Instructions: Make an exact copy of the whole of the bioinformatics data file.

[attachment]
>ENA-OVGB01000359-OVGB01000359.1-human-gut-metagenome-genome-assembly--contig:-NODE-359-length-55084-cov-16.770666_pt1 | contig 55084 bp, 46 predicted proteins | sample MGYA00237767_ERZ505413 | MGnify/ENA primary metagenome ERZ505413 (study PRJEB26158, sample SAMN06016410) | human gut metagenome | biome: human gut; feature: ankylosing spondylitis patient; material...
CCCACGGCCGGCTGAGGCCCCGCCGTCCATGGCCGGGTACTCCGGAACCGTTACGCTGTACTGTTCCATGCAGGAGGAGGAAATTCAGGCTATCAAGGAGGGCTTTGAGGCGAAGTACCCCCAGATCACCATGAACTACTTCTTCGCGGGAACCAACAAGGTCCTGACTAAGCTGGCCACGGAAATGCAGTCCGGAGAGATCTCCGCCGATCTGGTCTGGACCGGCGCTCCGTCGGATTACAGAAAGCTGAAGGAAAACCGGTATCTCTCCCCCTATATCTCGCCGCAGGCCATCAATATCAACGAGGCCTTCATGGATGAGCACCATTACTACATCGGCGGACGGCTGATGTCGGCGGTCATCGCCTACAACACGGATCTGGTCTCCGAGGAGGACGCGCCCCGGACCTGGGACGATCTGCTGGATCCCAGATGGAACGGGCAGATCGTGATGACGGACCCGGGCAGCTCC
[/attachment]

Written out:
>ENA-OVGB01000359-OVGB01000359.1-human-gut-metagenome-genome-assembly--contig:-NODE-359-length-55084-cov-16.770666_pt1 | contig 55084 bp, 46 predicted proteins | sample MGYA00237767_ERZ505413 | MGnify/ENA primary metagenome ERZ505413 (study PRJEB26158, sample SAMN06016410) | human gut metagenome | biome: human gut; feature: ankylosing spondylitis patient; material...
CCCACGGCCGGCTGAGGCCCCGCCGTCCATGGCCGGGTACTCCGGAACCGTTACGCTGTACTGTTCCATGCAGGAGGAGGAAATTCAGGCTATCAAGGAGGGCTTTGAGGCGAAGTACCCCCAGATCACCATGAACTACTTCTTCGCGGGAACCAACAAGGTCCTGACTAAGCTGGCCACGGAAATGCAGTCCGGAGAGATCTCCGCCGATCTGGTCTGGACCGGCGCTCCGTCGGATTACAGAAAGCTGAAGGAAAACCGGTATCTCTCCCCCTATATCTCGCCGCAGGCCATCAATATCAACGAGGCCTTCATGGATGAGCACCATTACTACATCGGCGGACGGCTGATGTCGGCGGTCATCGCCTACAACACGGATCTGGTCTCCGAGGAGGACGCGCCCCGGACCTGGGACGATCTGCTGGATCCCAGATGGAACGGGCAGATCGTGATGACGGACCCGGGCAGCTCC